The Skin We Re In by Desmond Cole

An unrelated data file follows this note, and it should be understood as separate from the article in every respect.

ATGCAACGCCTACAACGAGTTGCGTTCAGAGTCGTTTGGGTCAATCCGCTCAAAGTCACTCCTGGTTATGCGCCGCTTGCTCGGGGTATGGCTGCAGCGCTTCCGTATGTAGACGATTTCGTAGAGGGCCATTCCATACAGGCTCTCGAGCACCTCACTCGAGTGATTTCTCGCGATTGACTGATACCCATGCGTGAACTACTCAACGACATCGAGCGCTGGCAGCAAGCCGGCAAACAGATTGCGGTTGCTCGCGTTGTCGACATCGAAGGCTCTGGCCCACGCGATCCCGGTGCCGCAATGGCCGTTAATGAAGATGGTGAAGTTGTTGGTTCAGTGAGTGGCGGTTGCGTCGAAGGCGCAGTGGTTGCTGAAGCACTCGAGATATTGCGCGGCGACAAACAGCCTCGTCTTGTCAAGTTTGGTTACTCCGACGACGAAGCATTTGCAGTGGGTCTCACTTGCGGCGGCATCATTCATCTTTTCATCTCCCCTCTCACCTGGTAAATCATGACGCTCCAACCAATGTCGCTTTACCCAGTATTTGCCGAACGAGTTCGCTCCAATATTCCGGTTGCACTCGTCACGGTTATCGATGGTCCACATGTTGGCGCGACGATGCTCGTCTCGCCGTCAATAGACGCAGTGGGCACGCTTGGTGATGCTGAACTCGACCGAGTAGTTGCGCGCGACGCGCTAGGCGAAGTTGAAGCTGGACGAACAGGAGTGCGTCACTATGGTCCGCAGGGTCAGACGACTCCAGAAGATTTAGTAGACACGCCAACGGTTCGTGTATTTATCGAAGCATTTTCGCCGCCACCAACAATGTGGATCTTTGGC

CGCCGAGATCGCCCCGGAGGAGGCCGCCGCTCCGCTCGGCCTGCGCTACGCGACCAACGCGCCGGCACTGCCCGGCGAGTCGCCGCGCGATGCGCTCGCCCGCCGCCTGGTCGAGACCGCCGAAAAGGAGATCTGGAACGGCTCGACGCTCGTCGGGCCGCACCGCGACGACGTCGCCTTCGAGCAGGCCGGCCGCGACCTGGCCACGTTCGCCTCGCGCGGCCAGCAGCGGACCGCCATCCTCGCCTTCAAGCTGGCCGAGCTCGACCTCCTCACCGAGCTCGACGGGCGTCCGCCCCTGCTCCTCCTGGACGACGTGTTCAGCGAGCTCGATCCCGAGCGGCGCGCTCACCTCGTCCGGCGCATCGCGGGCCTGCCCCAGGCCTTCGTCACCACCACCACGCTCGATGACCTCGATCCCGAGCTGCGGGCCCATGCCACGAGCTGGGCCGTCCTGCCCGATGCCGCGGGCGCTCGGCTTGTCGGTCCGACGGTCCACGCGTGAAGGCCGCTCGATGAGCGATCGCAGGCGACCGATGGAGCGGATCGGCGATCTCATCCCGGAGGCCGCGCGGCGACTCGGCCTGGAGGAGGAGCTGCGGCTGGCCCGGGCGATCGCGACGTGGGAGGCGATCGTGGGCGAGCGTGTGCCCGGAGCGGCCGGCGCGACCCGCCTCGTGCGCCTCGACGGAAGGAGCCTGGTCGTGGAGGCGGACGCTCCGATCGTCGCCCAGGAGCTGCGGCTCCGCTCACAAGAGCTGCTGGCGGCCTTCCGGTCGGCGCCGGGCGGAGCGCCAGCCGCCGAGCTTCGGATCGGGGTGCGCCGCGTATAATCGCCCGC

In May 2015, the cover story of Toronto Life magazine shook Canada's largest city to its core. Desmond Cole's "The Skin I'm In" exposed the racist practices of the Toronto police force, detailing the dozens of times Cole had been stopped and interrogated under the controversial practice of carding. The story quickly came to national prominence, went on to win a number of National Magazine Awards and catapulted its author into the public sphere. Cole used his newfound profile to draw insistent, unyielding attention to the injustices faced by Black Canadians on a daily basis- the devastating effects of racist policing; the hopelessness produced by an education system that expects little of its black students and withholds from them the resources they need to succeed more fully; the heartbreak of those vulnerable before the child welfare system and those separated from their families by discriminatory immigration laws. Both Cole's activism and journalism find vibrant expression in his first book, The Skin We're In. Puncturing once and for all the bubble of Canadian smugness and naive assumptions of a post-racial nation, Cole chronicles just one year-2017-in the struggle against racism in this country. It was a year that saw calls for tighter borders when African refugees braved frigid temperatures to cross into Manitoba from the States, racial epithets used by a school board trustee, a six-year-old girl handcuffed at school. It was also a year of solidarity between Indigenous people and people of colour in Canada, a commitment forged in response to sesquicentennial celebrations that ignored the impact of violent conquest and genocide. The year also witnessed the profound personal and professional ramifications of Desmond Cole's unwavering determination to combat injustice. In April, Cole disrupted a Toronto police board meeting by calling for the destruction of all data collected through carding. Following the protest, Cole, a columnist with the Toronto Star, was summoned to a meeting with the paper's opinions editor and was informed that his activism violated company policy. Rather than limit his efforts defending Black lives, Cole chose to sever his relationship with the publication. Then in July, at another TPS meeting, Cole challenged the board publicly, addressing rumours of a police cover-up of the beating of Dafonte Miller by an off-duty police officer and his brother. A beating so brutal that Miller lost one of his eyes, and that went uninvestigated for four months. When Cole refused to leave the meeting until the question was publicly addressed, he was arrested. The image of Cole walking, handcuffed and flanked by officers, out of the meeting fortified the distrust between the city's Black community and its police force. (A trespassing charge against Cole will be challenged in the new year as a violation of his right to freedom of expression.) In a month-by-month chronicle, Cole locates the deep cultural, historical and political roots of each event so that what emerges is a personal, painful and comprehensive picture of entrenched, systemic inequality. Urgent, controversial and unsparingly honest, The Skin We're In is destined to become a vital text for anti-racist and social justice movements in Canada, as well as a potent antidote to the all-too-present complacency of many white Canadians.